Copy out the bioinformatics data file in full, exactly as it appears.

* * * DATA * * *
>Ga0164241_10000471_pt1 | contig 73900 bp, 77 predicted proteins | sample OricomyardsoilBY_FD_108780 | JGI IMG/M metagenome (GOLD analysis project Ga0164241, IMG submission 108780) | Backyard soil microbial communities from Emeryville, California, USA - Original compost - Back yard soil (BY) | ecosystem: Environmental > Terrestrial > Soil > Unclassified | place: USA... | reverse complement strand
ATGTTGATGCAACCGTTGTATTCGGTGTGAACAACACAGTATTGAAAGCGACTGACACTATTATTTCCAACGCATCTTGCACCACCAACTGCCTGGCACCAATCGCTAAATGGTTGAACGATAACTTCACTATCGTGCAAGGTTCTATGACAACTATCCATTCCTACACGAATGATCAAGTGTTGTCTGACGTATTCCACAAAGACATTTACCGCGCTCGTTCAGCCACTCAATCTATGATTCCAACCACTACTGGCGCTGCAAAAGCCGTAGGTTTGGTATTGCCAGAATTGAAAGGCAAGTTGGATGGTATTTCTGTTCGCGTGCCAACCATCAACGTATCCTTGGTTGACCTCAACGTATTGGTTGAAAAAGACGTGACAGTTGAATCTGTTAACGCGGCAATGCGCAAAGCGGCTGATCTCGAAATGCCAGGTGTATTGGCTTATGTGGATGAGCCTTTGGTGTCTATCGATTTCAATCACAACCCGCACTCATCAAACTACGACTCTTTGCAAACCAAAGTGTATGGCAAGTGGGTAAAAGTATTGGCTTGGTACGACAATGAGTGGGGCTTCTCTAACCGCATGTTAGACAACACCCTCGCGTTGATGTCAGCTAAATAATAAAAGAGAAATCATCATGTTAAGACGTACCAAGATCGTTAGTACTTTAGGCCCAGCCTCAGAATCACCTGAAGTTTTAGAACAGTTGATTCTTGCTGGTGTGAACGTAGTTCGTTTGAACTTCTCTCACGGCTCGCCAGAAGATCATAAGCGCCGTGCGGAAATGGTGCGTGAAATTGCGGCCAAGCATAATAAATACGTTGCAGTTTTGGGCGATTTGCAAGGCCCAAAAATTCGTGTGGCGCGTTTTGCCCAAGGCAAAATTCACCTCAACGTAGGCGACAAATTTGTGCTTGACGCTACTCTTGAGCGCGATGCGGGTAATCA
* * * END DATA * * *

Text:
>Ga0164241_10000471_pt1 | contig 73900 bp, 77 predicted proteins | sample OricomyardsoilBY_FD_108780 | JGI IMG/M metagenome (GOLD analysis project Ga0164241, IMG submission 108780) | Backyard soil microbial communities from Emeryville, California, USA - Original compost - Back yard soil (BY) | ecosystem: Environmental > Terrestrial > Soil > Unclassified | place: USA... | reverse complement strand
ATGTTGATGCAACCGTTGTATTCGGTGTGAACAACACAGTATTGAAAGCGACTGACACTATTATTTCCAACGCATCTTGCACCACCAACTGCCTGGCACCAATCGCTAAATGGTTGAACGATAACTTCACTATCGTGCAAGGTTCTATGACAACTATCCATTCCTACACGAATGATCAAGTGTTGTCTGACGTATTCCACAAAGACATTTACCGCGCTCGTTCAGCCACTCAATCTATGATTCCAACCACTACTGGCGCTGCAAAAGCCGTAGGTTTGGTATTGCCAGAATTGAAAGGCAAGTTGGATGGTATTTCTGTTCGCGTGCCAACCATCAACGTATCCTTGGTTGACCTCAACGTATTGGTTGAAAAAGACGTGACAGTTGAATCTGTTAACGCGGCAATGCGCAAAGCGGCTGATCTCGAAATGCCAGGTGTATTGGCTTATGTGGATGAGCCTTTGGTGTCTATCGATTTCAATCACAACCCGCACTCATCAAACTACGACTCTTTGCAAACCAAAGTGTATGGCAAGTGGGTAAAAGTATTGGCTTGGTACGACAATGAGTGGGGCTTCTCTAACCGCATGTTAGACAACACCCTCGCGTTGATGTCAGCTAAATAATAAAAGAGAAATCATCATGTTAAGACGTACCAAGATCGTTAGTACTTTAGGCCCAGCCTCAGAATCACCTGAAGTTTTAGAACAGTTGATTCTTGCTGGTGTGAACGTAGTTCGTTTGAACTTCTCTCACGGCTCGCCAGAAGATCATAAGCGCCGTGCGGAAATGGTGCGTGAAATTGCGGCCAAGCATAATAAATACGTTGCAGTTTTGGGCGATTTGCAAGGCCCAAAAATTCGTGTGGCGCGTTTTGCCCAAGGCAAAATTCACCTCAACGTAGGCGACAAATTTGTGCTTGACGCTACTCTTGAGCGCGATGCGGGTAATCA